If Rigoletto stopped to look in the mirror, he'd most likely baulk at the complex irreparable layers between who he has become and what he could have been. In Vienna State Opera's new production of Rigoletto, which premiered last December, director Pierre Audi brings us close to a Rigoletto less freakish, more identifiably everyday and, freed from pity, his murderous actions can be condemned unequivocally. Assisted by a clever mix of the story's distant period setting with intriguing stylistically simplified elements, the production is conceptually satisfying but, disappointingly, not wholly realised with either visual or dramatic firmness. The performance wasn't helped by a precarious vocal footing.

A forlorn Rigoletto trudges through a barren snowy landscape and a revolve has him arrive at a wide staircase leading to a boxed gold leaf chamber raised on rudimentary posts under which courtiers cavort in an orgy of darkened decadence below. Christof Hetzer's unfussy but effective set design gives Audi's, at first, perfectly welded storytelling a sense of resolve. Audi obliges further with dramatic details which inform, but is interrupted by a lack of convincing character interactions between the principals and questionable blocking in key moments.

When Gilda's unadorned open-boxed room descends inexplicably from the fly it brought with it directorial issues. A comfortable return to the palace was only later let down again as Act II melts into Act III's climactic storm scene. Though brewed with superlative musicality, it was deflated by Bernd Purkrabek's awkwardly harsh lighting. Then Sparafucile's quirky, intricately shabby, centrally plonked two-level skull-shaped cabin, metaphorically alluding to the curse of Monterone, has Gilda swallowed in death by the inn's/skull's entrance/mouth. This distracting folly belonged elsewhere and it also plagued Audi's ability to create drama around it, especially as Gilda bobs about in clumsy attempts to utilise the stage.

Wearing a worn lace neck ruff and cowering even as he jested, a scruffy Rigoletto was given powerful expression by Giovanni Meoni's unembellished, natural acting style. As if harnessed by a dog collar, Meoni depicted the subjugated weakling, without physical deformity but full of contempt, with great unnerving unpredictability. Weak high notes and forced phrasing, however, detracted from a lightly burnished but dimensionally rich baritone. Concluding Act I, Meoni cried out "Maledizione" in an odd but plausible celebration of succumbing to the evil ahead and Act II's brutally passionate "Cortigiani, vil razza dannata" ("Accursed race of courtiers") established Rigoletto's erupting volatility after a rare tenderness with Gilda in duet. He first throws her aside, then slaps her and pushes her face into a dead Monterone, the disgust he had that she could love the man he was about to hunt down, chillingly palpable.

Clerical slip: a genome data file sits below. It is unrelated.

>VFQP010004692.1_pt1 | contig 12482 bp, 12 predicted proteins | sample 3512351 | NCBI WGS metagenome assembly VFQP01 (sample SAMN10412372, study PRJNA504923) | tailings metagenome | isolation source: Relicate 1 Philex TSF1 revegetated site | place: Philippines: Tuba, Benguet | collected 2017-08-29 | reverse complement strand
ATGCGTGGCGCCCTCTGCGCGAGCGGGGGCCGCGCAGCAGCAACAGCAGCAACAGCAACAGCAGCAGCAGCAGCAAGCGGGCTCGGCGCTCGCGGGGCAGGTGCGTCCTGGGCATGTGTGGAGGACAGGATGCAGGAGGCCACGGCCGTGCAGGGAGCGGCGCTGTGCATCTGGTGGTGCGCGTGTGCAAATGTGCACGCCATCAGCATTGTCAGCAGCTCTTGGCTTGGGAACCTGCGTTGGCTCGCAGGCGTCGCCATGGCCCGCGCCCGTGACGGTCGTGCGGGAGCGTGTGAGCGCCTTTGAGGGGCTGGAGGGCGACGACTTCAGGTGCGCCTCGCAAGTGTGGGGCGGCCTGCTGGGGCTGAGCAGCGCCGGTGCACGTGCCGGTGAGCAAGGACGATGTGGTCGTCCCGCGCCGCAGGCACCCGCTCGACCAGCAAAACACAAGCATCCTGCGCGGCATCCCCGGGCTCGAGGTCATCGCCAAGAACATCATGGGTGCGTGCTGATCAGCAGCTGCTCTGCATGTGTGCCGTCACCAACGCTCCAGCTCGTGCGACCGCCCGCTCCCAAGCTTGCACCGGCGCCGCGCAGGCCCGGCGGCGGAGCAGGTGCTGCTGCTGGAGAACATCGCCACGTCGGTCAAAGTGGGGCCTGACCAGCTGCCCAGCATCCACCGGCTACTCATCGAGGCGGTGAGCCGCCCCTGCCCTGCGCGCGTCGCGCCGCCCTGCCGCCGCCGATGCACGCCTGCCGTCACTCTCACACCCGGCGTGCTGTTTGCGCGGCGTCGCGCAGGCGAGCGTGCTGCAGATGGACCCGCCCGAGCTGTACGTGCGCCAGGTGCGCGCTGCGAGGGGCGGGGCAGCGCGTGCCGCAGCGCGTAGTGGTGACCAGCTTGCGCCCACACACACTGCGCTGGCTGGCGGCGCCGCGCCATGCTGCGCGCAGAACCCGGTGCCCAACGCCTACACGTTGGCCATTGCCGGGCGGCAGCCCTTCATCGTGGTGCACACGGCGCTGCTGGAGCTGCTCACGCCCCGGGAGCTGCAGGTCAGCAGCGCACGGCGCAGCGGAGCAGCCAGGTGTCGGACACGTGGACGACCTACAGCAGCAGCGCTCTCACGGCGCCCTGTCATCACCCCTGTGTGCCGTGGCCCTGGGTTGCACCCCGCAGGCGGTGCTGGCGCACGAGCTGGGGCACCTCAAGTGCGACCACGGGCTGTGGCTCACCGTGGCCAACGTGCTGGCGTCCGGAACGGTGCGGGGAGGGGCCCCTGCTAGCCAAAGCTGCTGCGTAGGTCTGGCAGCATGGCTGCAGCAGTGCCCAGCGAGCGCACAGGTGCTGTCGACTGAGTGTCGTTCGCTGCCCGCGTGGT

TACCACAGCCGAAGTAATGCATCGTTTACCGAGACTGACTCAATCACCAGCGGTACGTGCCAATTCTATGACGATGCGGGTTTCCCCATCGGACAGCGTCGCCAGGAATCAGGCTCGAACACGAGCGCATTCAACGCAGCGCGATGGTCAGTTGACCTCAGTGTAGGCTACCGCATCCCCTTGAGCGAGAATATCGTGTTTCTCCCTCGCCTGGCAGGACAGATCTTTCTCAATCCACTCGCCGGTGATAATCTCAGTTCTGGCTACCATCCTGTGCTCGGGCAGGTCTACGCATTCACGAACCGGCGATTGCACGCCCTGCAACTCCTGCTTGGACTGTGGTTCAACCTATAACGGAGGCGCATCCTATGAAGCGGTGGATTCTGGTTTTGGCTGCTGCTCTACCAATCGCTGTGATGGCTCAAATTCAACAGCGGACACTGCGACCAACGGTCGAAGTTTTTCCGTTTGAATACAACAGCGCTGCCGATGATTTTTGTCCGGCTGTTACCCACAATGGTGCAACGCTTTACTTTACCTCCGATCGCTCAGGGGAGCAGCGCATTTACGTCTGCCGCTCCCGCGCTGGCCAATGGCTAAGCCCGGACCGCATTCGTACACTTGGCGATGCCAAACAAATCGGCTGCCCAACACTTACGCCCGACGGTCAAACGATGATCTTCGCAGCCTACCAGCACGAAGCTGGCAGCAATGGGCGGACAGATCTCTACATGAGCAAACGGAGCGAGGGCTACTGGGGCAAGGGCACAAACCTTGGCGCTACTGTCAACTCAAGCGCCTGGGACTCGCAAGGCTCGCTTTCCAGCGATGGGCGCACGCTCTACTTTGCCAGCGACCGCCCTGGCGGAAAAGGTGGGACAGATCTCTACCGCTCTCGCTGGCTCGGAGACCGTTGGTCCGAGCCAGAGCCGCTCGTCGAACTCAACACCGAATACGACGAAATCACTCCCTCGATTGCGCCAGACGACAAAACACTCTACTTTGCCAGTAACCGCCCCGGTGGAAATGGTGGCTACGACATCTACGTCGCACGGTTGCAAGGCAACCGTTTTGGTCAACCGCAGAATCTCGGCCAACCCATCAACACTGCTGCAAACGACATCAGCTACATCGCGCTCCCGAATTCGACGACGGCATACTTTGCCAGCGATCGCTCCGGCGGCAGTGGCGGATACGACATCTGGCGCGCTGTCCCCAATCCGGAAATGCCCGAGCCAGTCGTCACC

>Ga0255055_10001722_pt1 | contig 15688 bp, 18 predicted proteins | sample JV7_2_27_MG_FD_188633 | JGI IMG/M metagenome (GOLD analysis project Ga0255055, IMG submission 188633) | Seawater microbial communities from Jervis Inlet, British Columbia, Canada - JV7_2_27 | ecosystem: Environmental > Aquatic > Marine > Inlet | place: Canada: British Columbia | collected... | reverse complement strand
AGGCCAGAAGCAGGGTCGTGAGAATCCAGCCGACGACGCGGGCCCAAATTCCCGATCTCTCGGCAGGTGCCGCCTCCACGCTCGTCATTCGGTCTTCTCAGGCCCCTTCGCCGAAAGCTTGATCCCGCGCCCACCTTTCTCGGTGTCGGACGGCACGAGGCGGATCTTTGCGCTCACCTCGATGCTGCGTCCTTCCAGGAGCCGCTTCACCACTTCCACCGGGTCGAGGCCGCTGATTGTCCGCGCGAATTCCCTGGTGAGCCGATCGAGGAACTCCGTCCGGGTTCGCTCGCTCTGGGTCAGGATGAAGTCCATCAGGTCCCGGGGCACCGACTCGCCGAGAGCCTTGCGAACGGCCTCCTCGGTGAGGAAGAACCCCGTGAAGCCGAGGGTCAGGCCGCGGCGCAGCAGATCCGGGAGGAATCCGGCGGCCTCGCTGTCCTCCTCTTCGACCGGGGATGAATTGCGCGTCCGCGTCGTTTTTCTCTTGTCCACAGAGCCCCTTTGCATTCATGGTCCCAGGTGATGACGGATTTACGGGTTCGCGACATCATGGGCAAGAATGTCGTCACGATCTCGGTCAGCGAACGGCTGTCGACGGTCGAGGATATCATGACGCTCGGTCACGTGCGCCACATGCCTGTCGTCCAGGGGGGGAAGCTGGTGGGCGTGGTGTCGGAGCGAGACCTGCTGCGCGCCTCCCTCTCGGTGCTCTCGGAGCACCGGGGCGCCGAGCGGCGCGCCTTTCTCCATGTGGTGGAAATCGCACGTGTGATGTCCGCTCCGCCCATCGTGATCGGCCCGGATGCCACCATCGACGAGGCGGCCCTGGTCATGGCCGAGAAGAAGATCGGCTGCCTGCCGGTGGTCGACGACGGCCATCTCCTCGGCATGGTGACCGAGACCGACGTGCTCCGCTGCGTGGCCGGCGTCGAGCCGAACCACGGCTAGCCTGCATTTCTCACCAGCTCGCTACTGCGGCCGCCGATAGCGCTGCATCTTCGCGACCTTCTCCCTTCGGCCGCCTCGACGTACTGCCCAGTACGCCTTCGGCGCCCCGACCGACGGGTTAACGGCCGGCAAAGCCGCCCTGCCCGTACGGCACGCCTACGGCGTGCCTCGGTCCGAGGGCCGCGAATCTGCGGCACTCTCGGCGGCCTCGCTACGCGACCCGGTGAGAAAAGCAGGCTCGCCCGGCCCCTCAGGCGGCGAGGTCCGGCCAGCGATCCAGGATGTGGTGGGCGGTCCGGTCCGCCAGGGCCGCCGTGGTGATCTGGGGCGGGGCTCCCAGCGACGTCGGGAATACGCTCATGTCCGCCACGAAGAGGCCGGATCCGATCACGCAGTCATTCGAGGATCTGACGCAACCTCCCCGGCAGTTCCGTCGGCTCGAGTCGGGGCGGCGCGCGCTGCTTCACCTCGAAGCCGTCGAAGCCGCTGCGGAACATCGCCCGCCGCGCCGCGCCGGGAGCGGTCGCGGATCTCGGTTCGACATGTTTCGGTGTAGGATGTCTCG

Vocally, tenor Saimir Pirgu distilled a matter-of-fact assuredness to match his Duca di Mantova's noble licence to command. Pirgu warmed to exhibit a large sound full of subtlety and vigour. Some shaky high notes and a loss of power over the orchestra snuck in but Pirgu demonstrated in Act II's aria "Possente amor mi chiama" ("Mighty love beckons me") that he could finish strong and secure. It prepared him well for a smooth rendition of Act III's "La donna è mobile" where a handsome climb to a flourished top impressed immensely. It's a pity some clumsy buttock wagging and bosom clasping with Margarita Gritskova, as a rousingly dark voiced Maddalena, followed such prowess in the voice.

Ekaterina Siurina portrayed a sweet but insecure, almost frail, unremarkabe Gilda and it showed in her struggle to develop richness in the voice, at times as if the voice sat far back in the head. Siurina's highest notes lost tonal beauty but she stood comfortably in Act I's "Caro nome" ("Dearest name") with delightful trills and an easy flexibility through the scales.

The Vienna State Opera Chorus of courtiers rang out with confidence, tightness and descriptive singing, scuttling about the palace and the town in almost rat-like repugnance. Monterone lashed his curse formidably with Sorin Coliban's gripping, gumbling bass display but it was the orchestra who gave the hired killer Sparafucile requisite villainy which Ain Anger appeared short on.

The Vienna State Opera Orchestra, in fact, painted the music impeccably from start to finish with conductor Evelino Pidò lifting exciting colours and emotional textures in an exhilarating display of Verdi's score. On fire off-stage and in the pit with a fully developed boldness, both sinewy and plump, the orchestra delivered a music that blossomed and blasted beyond the third dimension.

Thankfully, riding on all this magnficent music, it felt like there was something refreshingly new to learn about opera's jestered jester, Rigoletto, despite the bumpy ride.